I say informative instead of information because information is what happens when someone becomes informed--takes a sign, in the semiotic sense, to be "about" some part of the tangible or intangible world, and to do so in a way that one learns. Information does not happen when you re-read yesterday's news reports unless you see or understand something you did not notice before. Informative indicates that the source has the reasonable potential to inform someone, sometime.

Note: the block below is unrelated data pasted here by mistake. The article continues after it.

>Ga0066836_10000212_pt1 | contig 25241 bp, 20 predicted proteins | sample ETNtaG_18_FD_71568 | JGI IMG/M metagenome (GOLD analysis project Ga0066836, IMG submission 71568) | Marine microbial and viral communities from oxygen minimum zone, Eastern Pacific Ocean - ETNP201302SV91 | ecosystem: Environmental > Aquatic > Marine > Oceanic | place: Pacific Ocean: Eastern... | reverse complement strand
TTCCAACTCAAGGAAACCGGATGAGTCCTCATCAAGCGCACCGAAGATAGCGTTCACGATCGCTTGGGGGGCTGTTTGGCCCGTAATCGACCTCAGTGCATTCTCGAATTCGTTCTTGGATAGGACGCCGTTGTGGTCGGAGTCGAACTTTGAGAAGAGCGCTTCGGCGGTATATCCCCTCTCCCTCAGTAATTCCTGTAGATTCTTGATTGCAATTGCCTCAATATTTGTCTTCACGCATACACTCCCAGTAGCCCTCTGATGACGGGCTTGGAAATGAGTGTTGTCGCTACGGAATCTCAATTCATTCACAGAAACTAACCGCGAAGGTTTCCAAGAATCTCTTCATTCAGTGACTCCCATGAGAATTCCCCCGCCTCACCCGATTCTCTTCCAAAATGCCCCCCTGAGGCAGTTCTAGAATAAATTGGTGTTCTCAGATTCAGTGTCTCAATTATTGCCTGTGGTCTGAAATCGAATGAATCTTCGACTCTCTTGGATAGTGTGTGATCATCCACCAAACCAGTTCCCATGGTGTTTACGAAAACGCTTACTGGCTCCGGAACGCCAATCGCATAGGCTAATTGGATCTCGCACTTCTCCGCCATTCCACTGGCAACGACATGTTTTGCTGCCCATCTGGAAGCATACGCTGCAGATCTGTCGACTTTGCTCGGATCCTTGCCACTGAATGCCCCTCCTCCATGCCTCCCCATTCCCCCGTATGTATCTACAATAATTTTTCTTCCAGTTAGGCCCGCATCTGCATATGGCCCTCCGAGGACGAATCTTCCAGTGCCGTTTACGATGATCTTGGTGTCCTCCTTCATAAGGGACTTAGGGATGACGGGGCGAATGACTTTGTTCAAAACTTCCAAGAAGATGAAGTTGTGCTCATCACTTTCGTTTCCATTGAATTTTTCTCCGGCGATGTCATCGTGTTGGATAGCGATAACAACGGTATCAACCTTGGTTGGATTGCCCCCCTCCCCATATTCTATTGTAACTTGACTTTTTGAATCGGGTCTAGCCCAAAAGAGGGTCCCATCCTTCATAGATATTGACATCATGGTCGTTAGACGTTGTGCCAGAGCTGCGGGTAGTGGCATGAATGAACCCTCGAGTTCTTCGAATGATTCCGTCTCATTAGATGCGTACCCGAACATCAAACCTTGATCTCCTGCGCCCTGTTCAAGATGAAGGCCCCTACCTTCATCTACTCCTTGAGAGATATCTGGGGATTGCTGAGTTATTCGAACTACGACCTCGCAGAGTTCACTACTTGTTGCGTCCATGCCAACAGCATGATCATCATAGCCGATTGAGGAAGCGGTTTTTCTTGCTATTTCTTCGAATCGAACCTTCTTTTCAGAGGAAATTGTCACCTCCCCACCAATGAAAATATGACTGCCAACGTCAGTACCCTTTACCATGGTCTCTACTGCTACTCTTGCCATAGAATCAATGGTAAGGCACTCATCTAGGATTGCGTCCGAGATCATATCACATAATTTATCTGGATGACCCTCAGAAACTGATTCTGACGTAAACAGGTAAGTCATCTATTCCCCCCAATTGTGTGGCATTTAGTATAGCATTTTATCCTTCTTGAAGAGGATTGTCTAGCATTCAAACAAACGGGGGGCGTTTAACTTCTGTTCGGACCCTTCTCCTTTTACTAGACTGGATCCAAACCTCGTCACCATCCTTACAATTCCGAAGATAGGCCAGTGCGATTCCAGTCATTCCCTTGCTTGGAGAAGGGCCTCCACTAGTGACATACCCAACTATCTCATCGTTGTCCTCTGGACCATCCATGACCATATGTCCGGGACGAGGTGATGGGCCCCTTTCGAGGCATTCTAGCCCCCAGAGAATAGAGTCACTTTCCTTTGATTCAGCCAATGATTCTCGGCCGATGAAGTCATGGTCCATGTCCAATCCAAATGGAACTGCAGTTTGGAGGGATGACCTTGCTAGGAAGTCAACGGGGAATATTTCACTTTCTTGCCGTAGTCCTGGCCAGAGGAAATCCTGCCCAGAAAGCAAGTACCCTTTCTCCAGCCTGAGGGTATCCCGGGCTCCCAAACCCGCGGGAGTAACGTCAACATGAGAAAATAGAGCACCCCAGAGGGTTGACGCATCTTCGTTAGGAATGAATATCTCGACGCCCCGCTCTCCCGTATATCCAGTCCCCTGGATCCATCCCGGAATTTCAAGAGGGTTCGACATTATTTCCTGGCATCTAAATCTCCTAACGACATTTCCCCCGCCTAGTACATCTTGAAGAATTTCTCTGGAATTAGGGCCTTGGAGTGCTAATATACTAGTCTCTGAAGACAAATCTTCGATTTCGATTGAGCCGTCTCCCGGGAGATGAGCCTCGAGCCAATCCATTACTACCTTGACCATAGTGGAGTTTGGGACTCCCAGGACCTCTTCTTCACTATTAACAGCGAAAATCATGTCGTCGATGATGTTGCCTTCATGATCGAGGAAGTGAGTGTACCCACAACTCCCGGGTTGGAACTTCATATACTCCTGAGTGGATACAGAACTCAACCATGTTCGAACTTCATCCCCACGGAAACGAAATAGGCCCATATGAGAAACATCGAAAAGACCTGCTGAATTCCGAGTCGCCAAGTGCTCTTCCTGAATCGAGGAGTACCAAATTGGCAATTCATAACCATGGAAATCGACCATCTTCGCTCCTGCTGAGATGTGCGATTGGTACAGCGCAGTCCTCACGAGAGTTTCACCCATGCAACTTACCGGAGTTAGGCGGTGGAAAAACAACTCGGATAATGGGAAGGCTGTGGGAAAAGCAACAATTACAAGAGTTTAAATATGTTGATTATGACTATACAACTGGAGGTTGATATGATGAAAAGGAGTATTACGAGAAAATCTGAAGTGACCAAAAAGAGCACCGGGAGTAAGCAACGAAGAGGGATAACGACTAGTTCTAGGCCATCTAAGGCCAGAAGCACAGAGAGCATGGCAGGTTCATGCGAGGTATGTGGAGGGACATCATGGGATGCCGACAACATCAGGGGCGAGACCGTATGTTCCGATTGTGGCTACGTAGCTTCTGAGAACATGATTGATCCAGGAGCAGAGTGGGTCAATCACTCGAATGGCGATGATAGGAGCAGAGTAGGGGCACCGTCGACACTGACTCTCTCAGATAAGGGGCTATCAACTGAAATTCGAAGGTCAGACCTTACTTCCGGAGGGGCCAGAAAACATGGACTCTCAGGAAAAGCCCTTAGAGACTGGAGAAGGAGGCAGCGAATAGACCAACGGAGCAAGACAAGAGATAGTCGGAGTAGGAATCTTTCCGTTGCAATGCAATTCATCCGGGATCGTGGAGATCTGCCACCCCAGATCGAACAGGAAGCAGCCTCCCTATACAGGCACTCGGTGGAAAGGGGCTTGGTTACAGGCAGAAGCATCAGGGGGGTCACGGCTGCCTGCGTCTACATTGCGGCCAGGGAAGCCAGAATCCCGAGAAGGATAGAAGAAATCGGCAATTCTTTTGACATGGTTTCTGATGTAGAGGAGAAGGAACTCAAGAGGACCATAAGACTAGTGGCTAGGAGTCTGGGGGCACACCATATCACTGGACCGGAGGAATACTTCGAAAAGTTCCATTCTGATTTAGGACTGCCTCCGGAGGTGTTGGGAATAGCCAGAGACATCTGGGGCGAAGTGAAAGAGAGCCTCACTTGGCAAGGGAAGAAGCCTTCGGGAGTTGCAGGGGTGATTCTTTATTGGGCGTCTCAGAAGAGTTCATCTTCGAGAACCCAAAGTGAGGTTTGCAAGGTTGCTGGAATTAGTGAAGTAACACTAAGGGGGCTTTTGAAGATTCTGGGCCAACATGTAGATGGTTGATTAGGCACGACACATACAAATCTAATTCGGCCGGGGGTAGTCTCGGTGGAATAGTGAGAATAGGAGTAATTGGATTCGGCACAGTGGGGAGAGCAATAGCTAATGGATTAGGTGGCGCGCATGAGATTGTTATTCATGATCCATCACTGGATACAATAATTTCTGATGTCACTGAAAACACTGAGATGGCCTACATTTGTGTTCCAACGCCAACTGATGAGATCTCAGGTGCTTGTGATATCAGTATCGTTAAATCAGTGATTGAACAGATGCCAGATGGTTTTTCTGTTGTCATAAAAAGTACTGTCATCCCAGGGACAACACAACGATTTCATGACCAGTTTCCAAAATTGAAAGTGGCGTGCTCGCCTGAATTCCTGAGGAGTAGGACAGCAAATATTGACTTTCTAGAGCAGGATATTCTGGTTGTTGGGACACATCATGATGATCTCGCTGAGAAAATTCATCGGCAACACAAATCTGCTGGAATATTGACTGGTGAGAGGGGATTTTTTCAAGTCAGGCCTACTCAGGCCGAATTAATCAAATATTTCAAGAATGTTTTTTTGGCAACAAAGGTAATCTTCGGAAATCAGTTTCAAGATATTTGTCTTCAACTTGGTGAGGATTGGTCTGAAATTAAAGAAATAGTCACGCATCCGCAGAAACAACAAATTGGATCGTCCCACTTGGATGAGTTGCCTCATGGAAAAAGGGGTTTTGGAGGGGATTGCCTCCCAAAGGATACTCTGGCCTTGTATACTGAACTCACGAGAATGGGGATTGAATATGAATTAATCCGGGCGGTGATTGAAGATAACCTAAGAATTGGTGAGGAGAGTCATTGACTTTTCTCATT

The only element of a book in 1931 that is not addressed in this definition is the matter of length. The institution of coherent, book-length discourses is important to human society and to our intellectual lives, but length is not a central concern for library practice outside of the provision of shelf or file space. So I am comfortable with thinking of articles and other short sources as books so far as "books [informative sources] are for use."